Guardians of the Highest Citadel: Helicon & Barathrum

The First Guardian.
Helicon is a robed, humanoid figure no larger then a child. Dressed in robes of tattered silk, its face hidden in shadows, he skitters across the floor on a thousand hidden legs. His voice is deep and distorted, as though it were speaking from a well or tunnel. Helicon’s lair is an ancient gatehouse, built by inhuman hands, of towering immensity. Its hundred metre high gates of beaten brass and steel could stand for a thousand years against an army of any size. A single silver lock, its opening no more then half an inch across, seems the only means of entry onto the Helical Road. Helicon stands in front of it, around its slim neck a golden chain with a single, silver key.

Helicon has no special abilities. He will ask any interlopers to refrain from taking its key, for without it he dies instantly and he does not wish to die(he speaks the truth). Helicon is knowledgable on a great deal of topics, from the Old Gods to Pre-Calamity lands of Autumn and will glady discuss all he knows with anyone who asks. He knows nothing of the other protections or the current inhabitants of the Highest Citadel. He is powerless to stop anyone from taking his key.

The Third Guardian.
Barathrum takes the shape of a huge granite archway, hewn in the form of a great, fanged maw. Since the Helical road passes through it, there is no choice but to enter it. While the Helical road winds about Mount Abbarat, ever ascending, past the mouth of Barathrum it winds down, deep into the mountain. Barathrum is a living dungeon, and the adventurers must find his heart and pierce it in order to advance. Those who descend Barathrum find that it is impossible to ascend back out, and attempting to do so is futile(one simply keeps walking upward until one tires, though the spiralling nature of the stairways means one cannot see the stairway has no end).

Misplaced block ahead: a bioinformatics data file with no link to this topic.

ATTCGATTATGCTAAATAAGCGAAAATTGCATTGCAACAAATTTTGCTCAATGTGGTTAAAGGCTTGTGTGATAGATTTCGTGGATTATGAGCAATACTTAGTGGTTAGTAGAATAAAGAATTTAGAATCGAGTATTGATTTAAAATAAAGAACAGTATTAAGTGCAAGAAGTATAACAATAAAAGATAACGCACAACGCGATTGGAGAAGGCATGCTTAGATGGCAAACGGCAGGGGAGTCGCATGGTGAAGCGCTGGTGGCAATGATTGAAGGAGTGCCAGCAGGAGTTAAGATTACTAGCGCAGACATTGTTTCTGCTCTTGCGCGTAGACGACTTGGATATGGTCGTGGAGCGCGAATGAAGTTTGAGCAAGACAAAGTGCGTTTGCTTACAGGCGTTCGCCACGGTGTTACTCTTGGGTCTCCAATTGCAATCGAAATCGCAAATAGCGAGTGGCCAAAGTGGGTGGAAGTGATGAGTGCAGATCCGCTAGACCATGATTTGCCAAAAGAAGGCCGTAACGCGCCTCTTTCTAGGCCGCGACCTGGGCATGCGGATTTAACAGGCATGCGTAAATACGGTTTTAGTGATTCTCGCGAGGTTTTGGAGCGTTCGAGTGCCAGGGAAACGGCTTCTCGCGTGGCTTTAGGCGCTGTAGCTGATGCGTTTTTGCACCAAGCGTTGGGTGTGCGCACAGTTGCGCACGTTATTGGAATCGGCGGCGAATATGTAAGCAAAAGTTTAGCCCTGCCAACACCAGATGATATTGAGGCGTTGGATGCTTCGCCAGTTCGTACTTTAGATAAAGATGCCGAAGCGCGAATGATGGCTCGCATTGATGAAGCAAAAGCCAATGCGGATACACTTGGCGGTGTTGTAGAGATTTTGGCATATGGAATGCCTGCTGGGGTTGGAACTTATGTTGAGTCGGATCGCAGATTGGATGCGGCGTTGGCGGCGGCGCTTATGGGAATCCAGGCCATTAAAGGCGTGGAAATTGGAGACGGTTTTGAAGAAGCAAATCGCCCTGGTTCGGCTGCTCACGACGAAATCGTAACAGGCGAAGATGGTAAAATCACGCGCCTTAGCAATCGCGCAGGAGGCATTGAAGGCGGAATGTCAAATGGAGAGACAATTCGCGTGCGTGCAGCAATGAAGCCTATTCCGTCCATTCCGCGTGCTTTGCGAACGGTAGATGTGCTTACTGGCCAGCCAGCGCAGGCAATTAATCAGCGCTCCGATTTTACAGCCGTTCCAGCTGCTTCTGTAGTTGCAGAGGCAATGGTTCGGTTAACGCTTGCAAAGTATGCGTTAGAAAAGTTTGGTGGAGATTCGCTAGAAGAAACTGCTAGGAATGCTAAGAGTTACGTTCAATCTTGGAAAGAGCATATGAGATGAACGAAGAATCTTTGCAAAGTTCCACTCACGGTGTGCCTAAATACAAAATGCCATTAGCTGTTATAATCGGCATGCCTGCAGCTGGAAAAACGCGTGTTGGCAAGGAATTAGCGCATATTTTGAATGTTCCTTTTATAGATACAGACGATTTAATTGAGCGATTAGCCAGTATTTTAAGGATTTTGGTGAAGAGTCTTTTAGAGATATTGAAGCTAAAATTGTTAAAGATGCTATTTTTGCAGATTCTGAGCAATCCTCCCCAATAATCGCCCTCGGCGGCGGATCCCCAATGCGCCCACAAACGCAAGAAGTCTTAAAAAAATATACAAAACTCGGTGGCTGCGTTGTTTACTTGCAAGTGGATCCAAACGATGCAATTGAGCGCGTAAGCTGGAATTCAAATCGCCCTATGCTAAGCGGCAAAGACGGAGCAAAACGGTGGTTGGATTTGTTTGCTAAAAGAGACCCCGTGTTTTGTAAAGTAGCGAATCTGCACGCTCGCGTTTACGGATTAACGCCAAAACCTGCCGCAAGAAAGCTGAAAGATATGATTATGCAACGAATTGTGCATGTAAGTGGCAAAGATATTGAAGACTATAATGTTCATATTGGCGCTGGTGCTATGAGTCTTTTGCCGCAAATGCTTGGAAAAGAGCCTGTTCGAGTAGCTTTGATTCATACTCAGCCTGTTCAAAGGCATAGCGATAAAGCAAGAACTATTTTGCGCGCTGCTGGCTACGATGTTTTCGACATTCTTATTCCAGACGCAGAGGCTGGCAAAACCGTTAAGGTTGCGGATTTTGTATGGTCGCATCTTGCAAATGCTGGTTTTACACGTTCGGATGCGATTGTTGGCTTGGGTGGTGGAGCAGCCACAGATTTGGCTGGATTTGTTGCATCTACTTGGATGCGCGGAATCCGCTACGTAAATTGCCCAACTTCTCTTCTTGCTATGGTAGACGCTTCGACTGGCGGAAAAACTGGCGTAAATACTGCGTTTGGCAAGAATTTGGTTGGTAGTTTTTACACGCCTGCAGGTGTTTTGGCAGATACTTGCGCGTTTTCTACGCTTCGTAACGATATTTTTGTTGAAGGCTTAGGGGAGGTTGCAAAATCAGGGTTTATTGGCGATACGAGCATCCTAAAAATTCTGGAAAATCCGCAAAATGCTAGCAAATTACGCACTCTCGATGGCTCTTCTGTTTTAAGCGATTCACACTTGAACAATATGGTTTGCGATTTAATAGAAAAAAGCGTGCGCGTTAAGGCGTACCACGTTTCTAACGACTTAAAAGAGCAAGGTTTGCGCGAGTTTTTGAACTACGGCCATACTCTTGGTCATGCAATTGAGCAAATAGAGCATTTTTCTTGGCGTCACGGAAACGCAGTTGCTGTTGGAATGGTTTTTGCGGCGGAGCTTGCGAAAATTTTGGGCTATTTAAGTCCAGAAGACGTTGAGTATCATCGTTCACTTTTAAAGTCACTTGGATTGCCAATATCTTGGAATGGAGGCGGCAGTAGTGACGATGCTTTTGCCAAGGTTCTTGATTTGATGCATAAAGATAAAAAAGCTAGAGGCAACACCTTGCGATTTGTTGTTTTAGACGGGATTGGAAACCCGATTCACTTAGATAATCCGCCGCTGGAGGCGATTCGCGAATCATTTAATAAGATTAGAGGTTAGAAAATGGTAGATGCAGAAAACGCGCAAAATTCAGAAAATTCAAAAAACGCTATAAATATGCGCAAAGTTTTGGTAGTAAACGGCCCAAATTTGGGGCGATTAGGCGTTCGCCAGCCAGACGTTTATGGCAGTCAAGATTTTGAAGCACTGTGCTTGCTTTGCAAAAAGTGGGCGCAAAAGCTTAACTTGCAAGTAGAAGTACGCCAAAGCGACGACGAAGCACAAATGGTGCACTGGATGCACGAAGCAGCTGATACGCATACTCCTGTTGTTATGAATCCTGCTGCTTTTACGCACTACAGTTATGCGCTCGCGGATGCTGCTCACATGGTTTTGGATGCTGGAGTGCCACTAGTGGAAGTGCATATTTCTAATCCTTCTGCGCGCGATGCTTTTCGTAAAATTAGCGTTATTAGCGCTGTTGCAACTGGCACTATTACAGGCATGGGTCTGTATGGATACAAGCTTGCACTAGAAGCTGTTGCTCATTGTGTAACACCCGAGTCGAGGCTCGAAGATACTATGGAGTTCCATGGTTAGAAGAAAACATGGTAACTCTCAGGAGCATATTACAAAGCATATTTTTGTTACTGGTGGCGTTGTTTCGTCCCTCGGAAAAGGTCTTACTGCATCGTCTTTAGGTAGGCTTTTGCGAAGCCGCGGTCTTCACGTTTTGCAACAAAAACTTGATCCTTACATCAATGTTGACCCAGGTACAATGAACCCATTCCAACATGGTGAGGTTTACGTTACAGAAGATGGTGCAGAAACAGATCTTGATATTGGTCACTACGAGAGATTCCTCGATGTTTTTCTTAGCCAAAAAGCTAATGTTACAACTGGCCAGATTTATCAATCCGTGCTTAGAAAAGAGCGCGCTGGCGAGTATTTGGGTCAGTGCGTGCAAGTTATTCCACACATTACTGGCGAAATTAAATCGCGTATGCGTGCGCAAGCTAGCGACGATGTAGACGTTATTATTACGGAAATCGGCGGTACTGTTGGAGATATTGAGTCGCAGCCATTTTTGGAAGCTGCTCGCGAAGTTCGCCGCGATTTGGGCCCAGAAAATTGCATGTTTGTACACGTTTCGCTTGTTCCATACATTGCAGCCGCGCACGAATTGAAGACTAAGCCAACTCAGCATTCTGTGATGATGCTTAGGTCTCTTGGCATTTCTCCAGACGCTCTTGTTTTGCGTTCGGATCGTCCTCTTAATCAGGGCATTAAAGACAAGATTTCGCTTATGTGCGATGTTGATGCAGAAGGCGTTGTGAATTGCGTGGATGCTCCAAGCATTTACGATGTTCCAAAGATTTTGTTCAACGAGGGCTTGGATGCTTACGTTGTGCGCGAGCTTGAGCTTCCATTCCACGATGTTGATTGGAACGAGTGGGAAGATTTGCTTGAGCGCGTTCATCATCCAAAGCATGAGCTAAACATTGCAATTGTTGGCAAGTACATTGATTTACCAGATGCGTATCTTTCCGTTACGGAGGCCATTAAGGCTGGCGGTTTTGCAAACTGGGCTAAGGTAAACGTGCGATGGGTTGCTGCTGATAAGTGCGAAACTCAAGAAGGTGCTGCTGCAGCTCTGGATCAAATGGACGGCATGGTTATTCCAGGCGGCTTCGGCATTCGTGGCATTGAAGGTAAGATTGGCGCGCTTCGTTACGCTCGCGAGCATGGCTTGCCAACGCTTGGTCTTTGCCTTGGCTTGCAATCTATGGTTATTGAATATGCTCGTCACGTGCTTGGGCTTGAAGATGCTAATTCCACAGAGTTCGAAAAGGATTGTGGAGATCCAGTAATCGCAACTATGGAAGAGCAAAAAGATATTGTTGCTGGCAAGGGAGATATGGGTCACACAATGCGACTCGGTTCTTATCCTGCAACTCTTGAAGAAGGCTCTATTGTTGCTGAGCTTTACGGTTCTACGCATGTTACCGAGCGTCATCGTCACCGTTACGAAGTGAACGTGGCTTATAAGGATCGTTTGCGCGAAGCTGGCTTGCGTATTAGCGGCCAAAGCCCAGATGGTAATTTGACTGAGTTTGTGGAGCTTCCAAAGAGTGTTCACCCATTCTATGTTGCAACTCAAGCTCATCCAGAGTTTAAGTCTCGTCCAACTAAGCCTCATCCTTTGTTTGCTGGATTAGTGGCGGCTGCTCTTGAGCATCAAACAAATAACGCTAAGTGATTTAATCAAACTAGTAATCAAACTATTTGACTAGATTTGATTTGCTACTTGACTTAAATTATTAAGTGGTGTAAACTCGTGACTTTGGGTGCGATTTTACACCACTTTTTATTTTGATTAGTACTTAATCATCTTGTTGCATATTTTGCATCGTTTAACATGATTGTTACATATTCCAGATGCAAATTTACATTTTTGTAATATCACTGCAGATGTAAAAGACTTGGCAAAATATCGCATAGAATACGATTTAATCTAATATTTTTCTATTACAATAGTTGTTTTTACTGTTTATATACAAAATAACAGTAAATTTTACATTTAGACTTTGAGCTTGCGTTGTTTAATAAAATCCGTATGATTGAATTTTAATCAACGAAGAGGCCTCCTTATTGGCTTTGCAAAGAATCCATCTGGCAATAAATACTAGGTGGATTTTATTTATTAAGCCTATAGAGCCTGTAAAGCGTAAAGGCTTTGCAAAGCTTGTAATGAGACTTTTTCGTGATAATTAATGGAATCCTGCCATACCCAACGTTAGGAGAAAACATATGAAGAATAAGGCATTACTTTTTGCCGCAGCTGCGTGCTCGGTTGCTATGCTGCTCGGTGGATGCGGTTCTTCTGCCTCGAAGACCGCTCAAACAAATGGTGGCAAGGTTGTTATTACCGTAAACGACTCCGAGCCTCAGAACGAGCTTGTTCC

Barathrum has the following aspects:
Appearance: Barathrum has no appearance of his own and thus borrows elements from every structure, be it dungeon or city or tomb, the adventurers have ever been to. Its architecture is a twisted, nonsensical mishmash of familiar stone, endlessly contorted and folded in upon itself.  Moebius strips, spirals and great fanged maws cast in worked stone are its only original features. As the adventurers approach its heart, the architecture takes on a molten appearance, like wax.
Structure: Barathrum is not bound by the laws of Euclid. Those who enter Barathrum descend and spiral ever downward. Barathrum is unbounded, its passageways and corridors stretch in all directions of the compass, but it folds in upon itself(if you travel south forever you will eventually reach its farthest north). Thus you need to find stairways and take them down. As you descend, the map gets smaller, but is still without boundaries, the corridors get narrower, the ceiling gets lower and the floor starts to slope increasingly downward until you arrive in but a single room. Space/time gets increasingly twisted as the players descend, causing more time dilation(e.g everything moves slower), more gravity and giving everything a stretched out, distorted appearance.